Queen’s University Belfast researchers show 20mph zones effective in reducing road casualties
A review of published evidence by Queen’s University Belfast has found 20mph zones to be effective in reducing the number and severity of traffic collisions and casualties.
The research, published in the Journal of Transport and Health provides important evidence to support the implementation of 20mph speed zones across the UK and Europe.
The research, funded by the National Institute for Health Research (NIHR), is part of the largest and most comprehensive study to date into the effects of 20mph speed limits and speed zones to be undertaken in the UK.
Speed limits typically involve legislation and road signage whereas speed ‘zones’ also involve the use of physical traffic calming measures such as road narrowing and speed humps.
Road traffic injuries are a leading cause of preventable death globally. According to the WHO, the tenth leading cause of death worldwide is a result of road injury.
Dr Ruth Hunter, Reader from the Centre for Public Health at Queen’s University Belfast explains: “The primary reason for the introduction of interventions to reduce traffic speed is to lessen the likelihood of a collision occurring, and to reduce the severity of road traffic casualties.
“Our findings show a growing body of evidence to support the use of 20mph zones, showing them to be effective in reducing the number and severity of collisions and casualties. Our research also found an increase in participants walking and children cycling spontaneously in 20mph zones, indicating the potential indirect positive impact on physical activity.”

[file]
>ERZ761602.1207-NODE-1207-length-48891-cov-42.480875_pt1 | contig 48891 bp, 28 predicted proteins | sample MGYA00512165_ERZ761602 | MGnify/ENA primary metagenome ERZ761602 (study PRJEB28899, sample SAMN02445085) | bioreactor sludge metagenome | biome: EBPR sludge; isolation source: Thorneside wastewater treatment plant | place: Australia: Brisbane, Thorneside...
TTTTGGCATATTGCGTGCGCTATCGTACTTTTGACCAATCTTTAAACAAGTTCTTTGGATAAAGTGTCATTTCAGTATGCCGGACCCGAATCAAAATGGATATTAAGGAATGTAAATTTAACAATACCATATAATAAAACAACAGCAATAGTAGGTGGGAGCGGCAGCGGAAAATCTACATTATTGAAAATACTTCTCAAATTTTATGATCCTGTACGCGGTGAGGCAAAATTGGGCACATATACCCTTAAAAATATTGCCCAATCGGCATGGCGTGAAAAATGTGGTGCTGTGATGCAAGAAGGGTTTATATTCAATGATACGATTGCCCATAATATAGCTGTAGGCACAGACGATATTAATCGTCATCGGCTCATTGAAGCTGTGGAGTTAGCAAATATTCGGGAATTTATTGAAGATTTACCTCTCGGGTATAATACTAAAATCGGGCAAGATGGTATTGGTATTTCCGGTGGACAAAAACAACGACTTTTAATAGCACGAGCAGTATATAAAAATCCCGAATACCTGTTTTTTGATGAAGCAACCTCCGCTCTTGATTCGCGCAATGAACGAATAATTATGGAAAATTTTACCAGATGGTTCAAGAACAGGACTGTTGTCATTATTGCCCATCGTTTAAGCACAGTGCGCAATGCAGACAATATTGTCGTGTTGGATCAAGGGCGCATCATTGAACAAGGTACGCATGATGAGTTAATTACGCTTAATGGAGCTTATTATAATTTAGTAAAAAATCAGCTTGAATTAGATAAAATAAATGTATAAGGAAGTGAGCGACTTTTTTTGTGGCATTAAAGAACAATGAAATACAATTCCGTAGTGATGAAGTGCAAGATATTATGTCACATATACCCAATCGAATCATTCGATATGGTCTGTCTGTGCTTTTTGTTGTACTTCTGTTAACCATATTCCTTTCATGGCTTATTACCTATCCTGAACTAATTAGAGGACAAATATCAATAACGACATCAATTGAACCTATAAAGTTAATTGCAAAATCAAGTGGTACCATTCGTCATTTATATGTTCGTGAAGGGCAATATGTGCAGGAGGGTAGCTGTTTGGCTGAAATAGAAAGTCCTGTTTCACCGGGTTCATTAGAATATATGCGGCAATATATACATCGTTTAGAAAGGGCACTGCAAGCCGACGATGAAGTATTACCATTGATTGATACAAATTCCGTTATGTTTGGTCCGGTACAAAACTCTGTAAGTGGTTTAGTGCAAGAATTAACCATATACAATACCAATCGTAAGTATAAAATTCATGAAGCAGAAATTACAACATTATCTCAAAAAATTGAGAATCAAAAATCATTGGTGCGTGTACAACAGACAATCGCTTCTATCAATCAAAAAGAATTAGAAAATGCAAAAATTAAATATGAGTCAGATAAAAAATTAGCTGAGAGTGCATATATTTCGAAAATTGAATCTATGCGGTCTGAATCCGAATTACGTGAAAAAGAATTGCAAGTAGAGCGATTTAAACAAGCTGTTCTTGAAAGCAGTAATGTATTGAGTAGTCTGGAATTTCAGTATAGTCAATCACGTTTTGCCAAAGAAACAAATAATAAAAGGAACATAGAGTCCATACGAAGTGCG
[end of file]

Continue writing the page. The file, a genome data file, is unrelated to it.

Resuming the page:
Dr Hunter added: “While our research has shown a number of benefits of 20mph speed zones, it has also highlighted a lack of current evidence relating to the impact on public health, air pollution, and noise pollution. Further evidence is also required around the effectiveness of signage-based speed limits. We need to continue to gather and build on this evidence so that we can adequately inform future road safety policies that could help to address the global epidemic around road injuries.”
Professor Jennifer Mindell, Editor-in-chief of the Journal of Transport and Health and Professor of Public Health at University College London London, said: “We aim to publish research in the journal showing the positive and negative effects of transport and travel choices on health and inequalities but also to promote research that is important for policy-makers and practitioners. It is very important that policy-relevant research is available to decision-makers, helping them identify worthwhile interventions to implement - and for researchers to then examine the impacts of those interventions.”
Dr Andy Cope, Director of Insight at Sustrans, the walking and cycling charity welcomed the research: “Lowering vehicle speed in built up residential areas to 20mph not only improves safety for our most vulnerable road users, but it can also help to reduce the dominance of motor vehicles making our streets and places more attractive for people to walk, cycle and enjoy. This is why we strongly support a UK-wide 20 mph default speed zones in built-up areas.”
The research was conducted in partnership with researchers from the University of Edinburgh, University of Cambridge, University of Exeter, University of East Anglia and NHS Health Scotland.